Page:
In May of 2018, all hell seemed to break loose on the Big Island of Hawaii when active volcano Kilauea began erupting with unusual force. The internet was full of images of molten lava snaking down the mountainside, drowning neighborhoods in liquid fire. Each cascade of lava was heralded by sinister tremors in the earth and chased by thick clouds of toxic sulfur dioxide gas. Locals and visitors alike fled the area, fearing that highways and other escape routes would be blocked by lava flow or mountains of ash.
Worldwide comment on the eruption was predictably dire. News organizations reported that hotel rooms would sit vacant, cruise ships were canceling visits to the island, and thousands of local families who depend on the tourism economy would go hungry. The closure of Hawaii Volcanoes National Park, the state’s top tourist destination, was projected to cost the island $166 million.
The reality was only a little less sensational. Kilauea is the most active volcano on the planet, and has been in a near-constant state of eruption since 1983. Locals are used to minor tremors, as well as clouds of “vog” (volcanic smog) drifting through the atmosphere. But there’s no denying that this volcanic activity was unusually forceful, not to mention destructive. Geologists classified 2018’s eruption cycle among the worst volcanic events in a century. After four months of continuous eruption, more than 55 squares miles of the Big Island had been blanketed by lava flow. At least 700 houses were reported to have been destroyed, and costs for recovery efforts were estimated to be above $800 million.
While the eruption’s environmental damage was significant, it was nowhere near as bad as the damage to the Big Island’s tourist trade. Ross Birch of the Island of Hawaii Visitors Bureau told USA Today that “the effect of possible cancellations … is quite honestly a greater impact on our island economically than our lava flow.”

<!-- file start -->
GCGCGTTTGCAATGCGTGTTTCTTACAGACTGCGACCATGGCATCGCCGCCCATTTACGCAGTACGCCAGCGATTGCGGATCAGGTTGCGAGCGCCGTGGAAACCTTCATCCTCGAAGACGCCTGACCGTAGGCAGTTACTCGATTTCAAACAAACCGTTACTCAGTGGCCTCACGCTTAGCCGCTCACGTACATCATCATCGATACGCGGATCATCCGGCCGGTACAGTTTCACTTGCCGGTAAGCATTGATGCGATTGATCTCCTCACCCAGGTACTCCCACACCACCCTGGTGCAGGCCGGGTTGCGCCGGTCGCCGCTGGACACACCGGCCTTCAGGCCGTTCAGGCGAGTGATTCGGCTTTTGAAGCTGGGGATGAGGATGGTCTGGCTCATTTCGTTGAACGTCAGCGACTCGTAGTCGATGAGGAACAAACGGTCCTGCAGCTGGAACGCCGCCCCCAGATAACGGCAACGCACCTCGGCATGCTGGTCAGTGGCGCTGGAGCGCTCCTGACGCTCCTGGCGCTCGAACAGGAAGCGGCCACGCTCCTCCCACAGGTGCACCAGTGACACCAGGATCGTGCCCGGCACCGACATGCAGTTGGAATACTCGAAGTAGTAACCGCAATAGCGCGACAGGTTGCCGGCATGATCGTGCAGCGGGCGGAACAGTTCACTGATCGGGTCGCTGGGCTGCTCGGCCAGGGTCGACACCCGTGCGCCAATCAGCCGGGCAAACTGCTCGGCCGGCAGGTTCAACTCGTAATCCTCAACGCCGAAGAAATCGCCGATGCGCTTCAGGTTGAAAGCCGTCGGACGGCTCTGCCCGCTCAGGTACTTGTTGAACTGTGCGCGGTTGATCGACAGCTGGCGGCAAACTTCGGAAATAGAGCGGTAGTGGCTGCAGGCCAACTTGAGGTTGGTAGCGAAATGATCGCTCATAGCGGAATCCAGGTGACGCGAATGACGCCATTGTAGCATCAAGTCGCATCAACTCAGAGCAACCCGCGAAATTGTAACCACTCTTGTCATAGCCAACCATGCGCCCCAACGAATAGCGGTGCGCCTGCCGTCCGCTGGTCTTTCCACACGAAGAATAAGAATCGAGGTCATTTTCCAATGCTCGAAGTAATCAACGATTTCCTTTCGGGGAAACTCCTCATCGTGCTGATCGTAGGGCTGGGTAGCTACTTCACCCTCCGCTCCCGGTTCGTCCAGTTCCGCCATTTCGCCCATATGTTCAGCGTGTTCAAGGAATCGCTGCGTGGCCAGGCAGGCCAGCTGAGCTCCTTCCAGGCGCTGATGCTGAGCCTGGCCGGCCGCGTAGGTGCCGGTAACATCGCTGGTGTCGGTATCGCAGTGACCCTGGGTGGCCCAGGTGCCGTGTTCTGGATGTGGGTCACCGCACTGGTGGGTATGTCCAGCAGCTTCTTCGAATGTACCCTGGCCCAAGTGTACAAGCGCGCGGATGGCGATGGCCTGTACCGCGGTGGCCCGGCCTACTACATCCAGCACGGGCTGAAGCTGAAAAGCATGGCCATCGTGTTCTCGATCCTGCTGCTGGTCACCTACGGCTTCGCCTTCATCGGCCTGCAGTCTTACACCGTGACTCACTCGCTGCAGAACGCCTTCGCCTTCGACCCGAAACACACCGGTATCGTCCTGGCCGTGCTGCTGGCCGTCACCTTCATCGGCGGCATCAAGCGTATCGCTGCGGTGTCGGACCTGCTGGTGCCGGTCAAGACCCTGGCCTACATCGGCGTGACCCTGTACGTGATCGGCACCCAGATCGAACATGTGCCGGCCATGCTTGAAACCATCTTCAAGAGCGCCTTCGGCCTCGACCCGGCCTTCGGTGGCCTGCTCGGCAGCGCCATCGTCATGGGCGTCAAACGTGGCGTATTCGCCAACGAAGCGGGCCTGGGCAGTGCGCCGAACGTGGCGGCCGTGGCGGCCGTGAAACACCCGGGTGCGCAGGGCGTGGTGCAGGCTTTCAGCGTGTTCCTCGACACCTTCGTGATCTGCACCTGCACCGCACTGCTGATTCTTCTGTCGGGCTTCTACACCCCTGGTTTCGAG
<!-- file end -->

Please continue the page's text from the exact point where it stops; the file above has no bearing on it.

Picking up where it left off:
Shockingly, and happily, the island’s tourism bounced back with remarkable vigor. By July of 2018, Hawaii as a whole was already setting a new record in arrivals, and overall spending on the islands was up 10%.
It’s hard to know what to attribute this turnaround to. Even as visits to the Big Island dropped during the volcano’s eruption cycle, tourism in Oahu, Maui, and Kauai skyrocketed. Perhaps travelers were inspired by a healthy dose of FOMO — realizing how quickly Hawaii’s landscape can change from a geological event, they flocked to enjoy the islands while they are still there.
Meanwhile, back on the Big Island, the subsiding of Kilauea’s eruption cycle revealed a host of new natural wonders left in the wake of the volcano’s fury. One of the island’s most popular beaches, Isaac Hale Beach Park (locally known as Pohoiki) sported a new black sand look, as well as a number of thermal ponds newly created by the mixing of lava and ocean water. This year, pilots flying over Kilauea’s caldera spotted a luminous turquoise pond within the crater. This mysterious natural phenomenon is being studied not only by the U.S. Geological Survey (USGS), but also by helicopter tour companies who now offer flyover tours of the crater. And while Volcanoes National Park is still working to repair the damage wrought by Kilauea, the park’s closures has led to renewed interest in other, less-explored features within the park, such as Puʻu Loa, the “hill of long life,” the Holei Sea Arch, and Kealakomo Overlook.
Hawaii’s state tourism authorities have also been working to pivot their branding of the Big Island from “come see the active volcano” to “choose your own adventure.” Rather than put all their eggs in Pele’s basket, the state has wisely diversified its emphasis to include many different types of exciting activities and experiences with nature, so that next time Kilauea acts up, it won’t have quite as heavy an impact on their tourism economy.
All that being said, if you’re determined to visit a volcano while traveling in Hawaii, you’re not completely out of luck. If you hang out in the lower Puna District until dark, you’ll be able to see the unearthly glow of molten lava trickling from Kilauea. You can also visit new land formations created by 2018’s lava flow, and visit the part of MacKenzie State Recreation Area where the lava flowed spilled over the highway and into the ocean. Tour companies are even offering “lava hikes” that lead around cracks, sinkholes, and other geological formations created by last year’s eruption.
And if your lust for adventure requires seeing a volcano in action, we have good news: Last July, federal officials raised the alert level for Mauna Loa, not only the largest active volcano in the world, but also notorious for going off fast and furious. So keep your fingers crossed, keep your eye on the seismometer, and study up on your volcano eruption survival tips. You just might get … lucky?
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